New trojans appear targeting UK banks
Named after mythological figures, these two trojans are set to target some major financial institutions in the UK
New trojans have been targeting UK banks
The UK is seeing new waves of the infamous Zeus trojan family attacking it's financial institutions.
IBM's dangerous-sounding Security X force have found two types of the trojan make their way onto the UK's shores - Kronos and Sphinx, relatives of Zeus. X-Force's team of analysts and researchers produces threat intelligence for companies and found these two trojans after monitoring forums that are popular with hackers. It was only later, however, that they confirmed that Kronos and Sphinx had made their way to the UK and are actively attacking banking institutions here.
Kronos, taking its name from the father of Zeus in Greek mythology, comes with several sneaky features including anti-virus bypassing, sandbox bypassing and common credential stealing techniques.
It was first spotted in mid-2014 but has been curiously elusive in the last few months. The reemergence of this trojan has not produced any updates or improvements of the malware itself, but it has been reconfigured to target several banks in the UK.
When Kronos first emerged, fraud specialist Etay Maor wrote in a blog post that Kronos is easily usable with Zeus: "Because Zeus is the most widely deployed malware, and it is likely that potential clients have used or still use Zeus variants, the authors of Kronos made sure that the HTML injection files used by Zeus operators can be easily implemented with Kronos."
Mike Loginov, CEO and founder of Ascot Barclay, a cyber-security company, offered some insight to SCmagazineUK.com explaining that Kronos aims to harvest a victim's online banking credentials, telephone banking passwords and credit card information while Sphinx is used for the theft of online banking authentication including capturing user credentials, cookies and certificates.
Sphinx's targets can wildly differ, considering that it's sold to the highest bidders. This particular malware, like Kronos, has been configured to target several major UK banks.
Loginov added that the emergence of these two trojans in the UK is: "...a significant indicator that cyber-criminals are again targeting and harvesting the credentials of UK citizens which should be a concern for all."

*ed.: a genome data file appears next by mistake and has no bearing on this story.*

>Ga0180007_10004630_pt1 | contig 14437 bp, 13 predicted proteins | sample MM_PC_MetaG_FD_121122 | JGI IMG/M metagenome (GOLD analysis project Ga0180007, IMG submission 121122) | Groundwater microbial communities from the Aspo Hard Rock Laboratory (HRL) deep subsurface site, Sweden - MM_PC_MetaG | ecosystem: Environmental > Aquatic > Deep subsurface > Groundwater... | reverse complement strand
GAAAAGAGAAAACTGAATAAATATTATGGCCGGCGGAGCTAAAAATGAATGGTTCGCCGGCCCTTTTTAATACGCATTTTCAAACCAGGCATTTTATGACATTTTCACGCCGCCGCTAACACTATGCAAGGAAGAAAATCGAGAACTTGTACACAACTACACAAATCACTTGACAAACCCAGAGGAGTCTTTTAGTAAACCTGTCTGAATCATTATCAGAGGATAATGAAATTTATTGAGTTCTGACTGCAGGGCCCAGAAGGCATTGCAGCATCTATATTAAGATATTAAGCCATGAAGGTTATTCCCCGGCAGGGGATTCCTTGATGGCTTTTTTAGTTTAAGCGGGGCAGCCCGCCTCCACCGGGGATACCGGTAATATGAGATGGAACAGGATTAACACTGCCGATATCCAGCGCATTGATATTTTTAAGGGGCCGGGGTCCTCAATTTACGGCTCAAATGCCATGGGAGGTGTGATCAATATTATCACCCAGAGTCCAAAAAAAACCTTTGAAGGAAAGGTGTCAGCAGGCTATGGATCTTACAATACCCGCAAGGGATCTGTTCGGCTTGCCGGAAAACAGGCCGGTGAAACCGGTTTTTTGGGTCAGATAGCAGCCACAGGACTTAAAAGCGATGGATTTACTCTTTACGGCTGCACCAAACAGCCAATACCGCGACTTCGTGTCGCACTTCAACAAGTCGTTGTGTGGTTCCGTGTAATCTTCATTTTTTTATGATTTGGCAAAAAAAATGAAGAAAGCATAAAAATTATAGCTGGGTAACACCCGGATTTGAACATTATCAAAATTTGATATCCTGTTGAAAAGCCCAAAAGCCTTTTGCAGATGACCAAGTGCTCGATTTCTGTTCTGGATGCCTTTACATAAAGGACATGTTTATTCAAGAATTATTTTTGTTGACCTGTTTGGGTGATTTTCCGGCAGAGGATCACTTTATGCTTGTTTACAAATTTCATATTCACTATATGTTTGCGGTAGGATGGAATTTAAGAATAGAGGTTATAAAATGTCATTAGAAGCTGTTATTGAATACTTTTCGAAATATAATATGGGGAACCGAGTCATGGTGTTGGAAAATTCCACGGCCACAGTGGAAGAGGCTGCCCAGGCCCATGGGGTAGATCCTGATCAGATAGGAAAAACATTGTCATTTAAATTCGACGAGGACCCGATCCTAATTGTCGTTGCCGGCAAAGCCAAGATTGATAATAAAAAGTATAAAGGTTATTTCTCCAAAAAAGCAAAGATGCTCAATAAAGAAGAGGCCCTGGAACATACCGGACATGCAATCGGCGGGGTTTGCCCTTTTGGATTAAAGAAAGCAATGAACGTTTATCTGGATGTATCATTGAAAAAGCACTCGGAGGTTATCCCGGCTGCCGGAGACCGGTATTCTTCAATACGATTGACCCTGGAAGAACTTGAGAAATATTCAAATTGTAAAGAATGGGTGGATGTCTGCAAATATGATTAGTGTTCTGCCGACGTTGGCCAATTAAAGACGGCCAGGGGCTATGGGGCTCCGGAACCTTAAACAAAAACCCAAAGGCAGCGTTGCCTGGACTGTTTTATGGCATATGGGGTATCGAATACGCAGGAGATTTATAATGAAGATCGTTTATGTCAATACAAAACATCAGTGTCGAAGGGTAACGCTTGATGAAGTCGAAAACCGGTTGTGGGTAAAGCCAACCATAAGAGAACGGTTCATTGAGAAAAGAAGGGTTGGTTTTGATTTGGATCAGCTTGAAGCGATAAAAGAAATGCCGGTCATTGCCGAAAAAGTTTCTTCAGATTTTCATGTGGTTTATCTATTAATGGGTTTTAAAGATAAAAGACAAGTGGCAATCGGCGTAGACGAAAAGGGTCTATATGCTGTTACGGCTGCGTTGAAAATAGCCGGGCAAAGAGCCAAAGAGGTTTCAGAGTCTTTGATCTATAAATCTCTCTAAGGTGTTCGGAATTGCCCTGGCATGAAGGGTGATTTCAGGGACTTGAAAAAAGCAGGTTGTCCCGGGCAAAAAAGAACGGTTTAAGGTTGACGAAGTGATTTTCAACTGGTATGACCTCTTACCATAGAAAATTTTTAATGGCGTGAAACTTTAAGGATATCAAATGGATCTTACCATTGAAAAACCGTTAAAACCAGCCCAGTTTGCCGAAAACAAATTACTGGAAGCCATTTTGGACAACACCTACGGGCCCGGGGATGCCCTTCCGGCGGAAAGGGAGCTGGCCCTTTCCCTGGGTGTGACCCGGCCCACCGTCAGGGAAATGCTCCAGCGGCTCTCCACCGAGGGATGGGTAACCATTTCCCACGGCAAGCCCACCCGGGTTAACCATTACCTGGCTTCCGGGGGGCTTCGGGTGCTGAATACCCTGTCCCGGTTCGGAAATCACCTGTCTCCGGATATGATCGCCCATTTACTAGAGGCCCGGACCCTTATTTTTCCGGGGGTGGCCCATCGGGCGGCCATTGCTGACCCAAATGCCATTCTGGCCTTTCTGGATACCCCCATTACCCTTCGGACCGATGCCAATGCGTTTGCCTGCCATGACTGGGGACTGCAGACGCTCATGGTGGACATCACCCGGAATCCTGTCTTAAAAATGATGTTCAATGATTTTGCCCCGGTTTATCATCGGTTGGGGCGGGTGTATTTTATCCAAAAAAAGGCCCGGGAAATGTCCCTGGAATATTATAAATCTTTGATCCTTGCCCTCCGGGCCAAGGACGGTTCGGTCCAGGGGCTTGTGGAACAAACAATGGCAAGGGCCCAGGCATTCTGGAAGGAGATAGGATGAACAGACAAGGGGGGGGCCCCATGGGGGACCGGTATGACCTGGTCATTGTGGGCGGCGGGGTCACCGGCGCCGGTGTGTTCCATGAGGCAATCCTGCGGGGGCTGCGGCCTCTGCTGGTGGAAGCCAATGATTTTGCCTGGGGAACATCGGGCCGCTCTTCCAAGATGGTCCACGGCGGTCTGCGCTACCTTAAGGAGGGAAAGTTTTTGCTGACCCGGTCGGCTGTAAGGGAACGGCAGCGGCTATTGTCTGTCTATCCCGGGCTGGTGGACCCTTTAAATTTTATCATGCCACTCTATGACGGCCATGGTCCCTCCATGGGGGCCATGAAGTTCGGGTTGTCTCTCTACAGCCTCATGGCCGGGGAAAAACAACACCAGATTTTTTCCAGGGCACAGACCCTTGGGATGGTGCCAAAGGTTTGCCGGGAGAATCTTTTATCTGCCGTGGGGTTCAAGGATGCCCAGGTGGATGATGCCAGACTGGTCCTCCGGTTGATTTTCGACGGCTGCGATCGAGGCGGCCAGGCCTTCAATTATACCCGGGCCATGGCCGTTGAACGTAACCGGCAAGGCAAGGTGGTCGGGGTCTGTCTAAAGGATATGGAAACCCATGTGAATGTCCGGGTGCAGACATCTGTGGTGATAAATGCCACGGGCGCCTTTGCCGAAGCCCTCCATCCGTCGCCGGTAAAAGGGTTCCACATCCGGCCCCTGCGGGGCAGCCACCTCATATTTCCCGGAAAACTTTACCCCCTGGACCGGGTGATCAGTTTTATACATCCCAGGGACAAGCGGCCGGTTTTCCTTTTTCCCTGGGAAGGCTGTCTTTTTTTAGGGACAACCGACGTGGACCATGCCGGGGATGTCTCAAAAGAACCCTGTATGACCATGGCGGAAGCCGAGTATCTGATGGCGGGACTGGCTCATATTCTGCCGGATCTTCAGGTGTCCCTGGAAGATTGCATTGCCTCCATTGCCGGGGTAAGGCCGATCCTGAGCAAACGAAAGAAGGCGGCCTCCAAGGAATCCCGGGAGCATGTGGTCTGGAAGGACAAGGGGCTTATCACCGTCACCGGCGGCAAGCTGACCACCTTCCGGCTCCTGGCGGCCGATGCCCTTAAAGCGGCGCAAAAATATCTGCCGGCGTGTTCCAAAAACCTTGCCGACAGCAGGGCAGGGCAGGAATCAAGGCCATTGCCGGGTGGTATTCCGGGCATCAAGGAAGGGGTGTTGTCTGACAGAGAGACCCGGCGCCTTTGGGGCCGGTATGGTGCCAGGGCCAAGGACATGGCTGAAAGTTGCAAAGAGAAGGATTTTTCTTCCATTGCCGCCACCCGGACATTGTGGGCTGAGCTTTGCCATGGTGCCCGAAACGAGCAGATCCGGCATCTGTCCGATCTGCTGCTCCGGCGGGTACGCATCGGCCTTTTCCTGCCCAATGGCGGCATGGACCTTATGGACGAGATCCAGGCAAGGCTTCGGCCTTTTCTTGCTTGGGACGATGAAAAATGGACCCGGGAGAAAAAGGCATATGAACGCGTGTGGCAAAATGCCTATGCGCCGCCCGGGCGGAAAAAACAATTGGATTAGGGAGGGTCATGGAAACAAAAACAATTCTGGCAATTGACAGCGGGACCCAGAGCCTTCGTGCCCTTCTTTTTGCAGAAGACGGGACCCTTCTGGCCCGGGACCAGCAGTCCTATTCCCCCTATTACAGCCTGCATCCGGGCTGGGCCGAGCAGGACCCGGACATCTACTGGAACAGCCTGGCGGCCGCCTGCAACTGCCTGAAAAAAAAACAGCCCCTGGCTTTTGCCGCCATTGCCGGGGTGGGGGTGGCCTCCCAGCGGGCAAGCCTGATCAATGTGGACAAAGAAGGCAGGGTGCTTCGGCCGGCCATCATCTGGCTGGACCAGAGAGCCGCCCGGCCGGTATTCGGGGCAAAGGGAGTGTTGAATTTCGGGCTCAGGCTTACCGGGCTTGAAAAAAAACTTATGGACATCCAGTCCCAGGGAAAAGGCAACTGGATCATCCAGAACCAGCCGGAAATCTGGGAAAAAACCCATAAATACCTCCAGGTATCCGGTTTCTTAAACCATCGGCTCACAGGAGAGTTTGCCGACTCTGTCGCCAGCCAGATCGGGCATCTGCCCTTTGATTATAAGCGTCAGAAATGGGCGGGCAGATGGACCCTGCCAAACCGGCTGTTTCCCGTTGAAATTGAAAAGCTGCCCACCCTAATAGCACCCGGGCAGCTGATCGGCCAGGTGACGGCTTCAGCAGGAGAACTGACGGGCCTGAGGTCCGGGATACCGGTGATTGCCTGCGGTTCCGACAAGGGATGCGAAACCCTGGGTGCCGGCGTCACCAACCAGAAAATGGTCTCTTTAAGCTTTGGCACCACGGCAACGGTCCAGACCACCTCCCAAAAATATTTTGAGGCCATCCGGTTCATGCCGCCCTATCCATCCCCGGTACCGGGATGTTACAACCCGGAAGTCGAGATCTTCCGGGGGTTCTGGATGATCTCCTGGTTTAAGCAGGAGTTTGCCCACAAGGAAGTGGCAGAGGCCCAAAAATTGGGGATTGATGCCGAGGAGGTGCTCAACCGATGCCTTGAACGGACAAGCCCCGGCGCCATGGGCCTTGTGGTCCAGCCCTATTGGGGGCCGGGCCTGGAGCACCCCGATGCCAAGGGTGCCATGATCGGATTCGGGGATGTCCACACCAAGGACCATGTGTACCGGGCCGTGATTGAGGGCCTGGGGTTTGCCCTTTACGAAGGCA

The UK has emerged as a top target for global cyber-criminals, according to recent reports,because of its strong financial industry. Security Intelligence magazine, reports that: “While the UK is already the most targeted area for banking trojan malware configurations (per IBM Trusteer data), the past few months have shown more activity than usual.”
Last month, another banking trojan, called Shifu, or thief in Japanese, migrated from its home country of Japan to attack UK financial institutions. The trojan, thought to created by Russian-speaking authors, only targeted 14 Japanese banks but has now trained its sights on 18 new targets within the UK.
Drew Perry, chief cyber analyst at Ascot Barclay offered a technical perspective to SC on the new trojans, Sphinx and Kronos
"While some of their features are unique," says Perry, "the delivery methods still stay the same, which is via exploit kits." These kits leverage the vulnerabilities found in Browsers, Flash and Java among others.
Perry reminded SC: "The most critical thing is keeping these applications up to date, and when a zero day vulnerability is uncovered, that these applications and plug-ins are disabled until patched." He added, "If using centralised logging and security monitoring, look for increases in application log errors for Chrome. The author may have engineered Kronos to crash Chrome forcing users to a more vulnerable browser such as IE or Firefox to increase infection rates."